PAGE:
by John Sciacca
Guessing who will potentially be a good client by looking at someone can be tough if not near impossible. Think someone is going to want to drop a bucket-load on a killer system because they're rich? Maybe. Or, maybe they suffer from a severe case of perpetual tinnitus and they hate any sound above a gentle whisper or they are color blind and the thought of watching a movie only angers up their blood. Or maybe they're of the mindset that, "Sonny! Let me tell you! I didn't get where I am today by making foolish decisions with my money! That 32-inch Xensia Brand TV will look fine for me and I'll hear nothing more of it!"
Really, all you know about someone climbing out of a six-figure Mercedes is that they like nice cars. See a man and woman wearing matching Panerai Luminors and they might just really be into giant watches, or possibly be ex-members of the Italian Marina Militare. Conversely, one of my first "big" clients constantly wore jeans and golf shirts and pulled up in a truck that would have made that beater from Bridges of Madison County look away in disgust.
Now athletes can sometimes be a lock for doing a big system, especially if they are doing it for all the right reasons: to one-up another teammate. And if some big league star pulls into your lot and jumps out of his Ferrari and says, "Some guy on my team just got X. I can't let him disrespect me like that! I need to trounce that chump and kick my system up to Z!" Well, Charlie, you've just uncovered a Golden Ticket. Enjoy your ride on the Wonkatania!
But if there is one group that seems to always trip the technology dowsing rod, it's dentists. I don't know what it is about dentists -- perhaps it's the spending inches away from people's uvula or having to listen to people talk through mouthfuls of blood and gauze or the constant vigilance genital X-ray bombardment protection - but almost to a man, every dentist that I have encountered has not only liked tech, they have loved tech.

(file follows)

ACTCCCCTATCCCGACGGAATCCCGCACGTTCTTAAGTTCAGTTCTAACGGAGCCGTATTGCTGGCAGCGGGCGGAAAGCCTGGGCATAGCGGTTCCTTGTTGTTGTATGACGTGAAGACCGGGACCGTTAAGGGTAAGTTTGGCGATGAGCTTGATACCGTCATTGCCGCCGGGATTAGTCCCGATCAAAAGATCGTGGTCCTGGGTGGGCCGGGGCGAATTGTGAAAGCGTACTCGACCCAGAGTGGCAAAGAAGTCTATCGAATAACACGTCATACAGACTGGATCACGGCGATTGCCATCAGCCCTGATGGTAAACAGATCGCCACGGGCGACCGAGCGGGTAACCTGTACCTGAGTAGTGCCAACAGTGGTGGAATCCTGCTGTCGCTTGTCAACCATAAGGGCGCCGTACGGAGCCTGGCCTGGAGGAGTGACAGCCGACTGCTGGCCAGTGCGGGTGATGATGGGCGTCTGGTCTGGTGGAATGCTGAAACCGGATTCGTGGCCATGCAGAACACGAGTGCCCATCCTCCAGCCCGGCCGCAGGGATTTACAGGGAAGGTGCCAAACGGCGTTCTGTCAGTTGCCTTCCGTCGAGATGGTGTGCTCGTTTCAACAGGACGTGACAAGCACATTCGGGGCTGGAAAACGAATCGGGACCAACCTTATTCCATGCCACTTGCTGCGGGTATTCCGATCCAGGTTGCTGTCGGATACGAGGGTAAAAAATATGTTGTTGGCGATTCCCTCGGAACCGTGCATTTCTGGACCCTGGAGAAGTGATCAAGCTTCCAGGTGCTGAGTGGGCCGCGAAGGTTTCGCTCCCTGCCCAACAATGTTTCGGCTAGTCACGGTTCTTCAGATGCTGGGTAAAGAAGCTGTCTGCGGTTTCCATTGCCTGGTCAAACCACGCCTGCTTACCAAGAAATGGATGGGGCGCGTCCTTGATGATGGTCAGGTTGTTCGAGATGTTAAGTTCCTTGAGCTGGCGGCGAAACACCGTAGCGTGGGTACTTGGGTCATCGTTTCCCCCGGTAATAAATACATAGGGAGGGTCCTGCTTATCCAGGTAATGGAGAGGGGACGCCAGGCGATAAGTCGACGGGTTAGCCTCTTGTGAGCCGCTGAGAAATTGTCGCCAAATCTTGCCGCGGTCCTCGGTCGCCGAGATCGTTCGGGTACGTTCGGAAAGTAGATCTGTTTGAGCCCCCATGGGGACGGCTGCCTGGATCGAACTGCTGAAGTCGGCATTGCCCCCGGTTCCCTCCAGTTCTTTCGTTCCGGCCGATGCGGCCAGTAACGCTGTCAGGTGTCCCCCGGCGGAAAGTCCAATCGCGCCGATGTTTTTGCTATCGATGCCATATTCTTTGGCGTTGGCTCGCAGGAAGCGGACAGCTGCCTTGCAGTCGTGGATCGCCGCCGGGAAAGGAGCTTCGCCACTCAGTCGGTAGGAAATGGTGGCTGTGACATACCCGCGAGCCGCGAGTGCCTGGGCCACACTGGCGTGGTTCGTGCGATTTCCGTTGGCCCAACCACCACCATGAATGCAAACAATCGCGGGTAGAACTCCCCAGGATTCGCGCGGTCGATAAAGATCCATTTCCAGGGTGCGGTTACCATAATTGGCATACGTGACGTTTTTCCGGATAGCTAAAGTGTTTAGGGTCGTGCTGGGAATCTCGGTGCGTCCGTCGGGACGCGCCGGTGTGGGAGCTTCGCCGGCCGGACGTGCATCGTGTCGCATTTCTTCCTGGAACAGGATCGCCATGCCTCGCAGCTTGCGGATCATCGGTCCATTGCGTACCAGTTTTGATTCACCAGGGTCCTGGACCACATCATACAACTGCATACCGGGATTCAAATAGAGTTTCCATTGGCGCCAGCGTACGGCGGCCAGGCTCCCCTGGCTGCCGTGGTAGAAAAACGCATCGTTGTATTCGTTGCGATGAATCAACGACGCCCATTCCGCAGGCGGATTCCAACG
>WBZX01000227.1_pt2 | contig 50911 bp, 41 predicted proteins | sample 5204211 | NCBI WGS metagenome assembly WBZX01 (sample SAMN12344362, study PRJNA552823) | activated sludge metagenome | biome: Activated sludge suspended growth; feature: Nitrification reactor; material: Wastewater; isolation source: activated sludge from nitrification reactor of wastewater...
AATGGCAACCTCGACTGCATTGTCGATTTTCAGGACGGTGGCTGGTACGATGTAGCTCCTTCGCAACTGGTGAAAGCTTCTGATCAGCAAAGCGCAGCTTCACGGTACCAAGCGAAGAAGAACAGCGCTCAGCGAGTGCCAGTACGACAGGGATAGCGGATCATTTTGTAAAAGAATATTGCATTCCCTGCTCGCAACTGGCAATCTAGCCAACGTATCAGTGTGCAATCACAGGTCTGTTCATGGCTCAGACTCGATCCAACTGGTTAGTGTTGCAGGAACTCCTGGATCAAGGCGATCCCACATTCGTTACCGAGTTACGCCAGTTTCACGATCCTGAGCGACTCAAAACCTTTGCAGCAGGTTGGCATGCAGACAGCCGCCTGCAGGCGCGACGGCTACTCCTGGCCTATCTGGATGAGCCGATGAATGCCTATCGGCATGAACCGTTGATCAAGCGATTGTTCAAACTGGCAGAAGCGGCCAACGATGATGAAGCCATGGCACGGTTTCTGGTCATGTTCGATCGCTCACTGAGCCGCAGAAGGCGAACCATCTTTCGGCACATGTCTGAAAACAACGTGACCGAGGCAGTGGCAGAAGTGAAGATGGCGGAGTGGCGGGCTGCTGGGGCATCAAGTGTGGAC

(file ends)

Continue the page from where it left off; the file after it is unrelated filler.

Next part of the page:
Plus, unless you're Bill Murray from Little Shop of Horrors ("I think I need a root canal. I definitely need a long, slow root canal”), people don't generally like going to the dentist. So tricking up the dental office and making it as fun a place to visit as possible is one way to help ease the pain. That and regular brushing and flossing, but we'll have to just leave that up to the American Dental Association. This makes dental offices a potential goldmine of installation possibilities.
There are the obvious things like TVs in the waiting rooms and distributed audio throughout the operatories, but that's just scratching the surface. Show a dentist some more advanced possibilities and you might find your new best customer. How about a Kaleidescape video distribution system where every patient can choose their own movie to watch? The extended cut of Lord of the Rings can be the perfect thing to take your mind off your deep-impacted molar extraction. Wireless headphones in each room are another natural, allowing patients to play content as loud as they can stand - ideal for shutting out the insidious high-pitched whine of the drill or the shrieks of pain from adjoining rooms - without disturbing others. Or give them a way to route their oral-cam video onto a display so more adventurous patients can follow along; watching each injection and incision as if it were an installment of Saw. And based on their love for Apple's tablet, I think that all dentists are issued an iPad along with their diploma upon graduation. Suggest some lighting and thermostat and IP camera control via an iPad app and they might even give you a free cleaning!
And, of course, once they are introduced to this tech in their office, they'll have to have it in their homes -- well, hopefully not the oral cam thing -- so it is often a double-win. Then, when the competition hears how their office is now old, outdated and no longer the fun, happening place to come for your oral surgery needs, and they'll likely want to upgrade too. Smiles, everyone...smiles!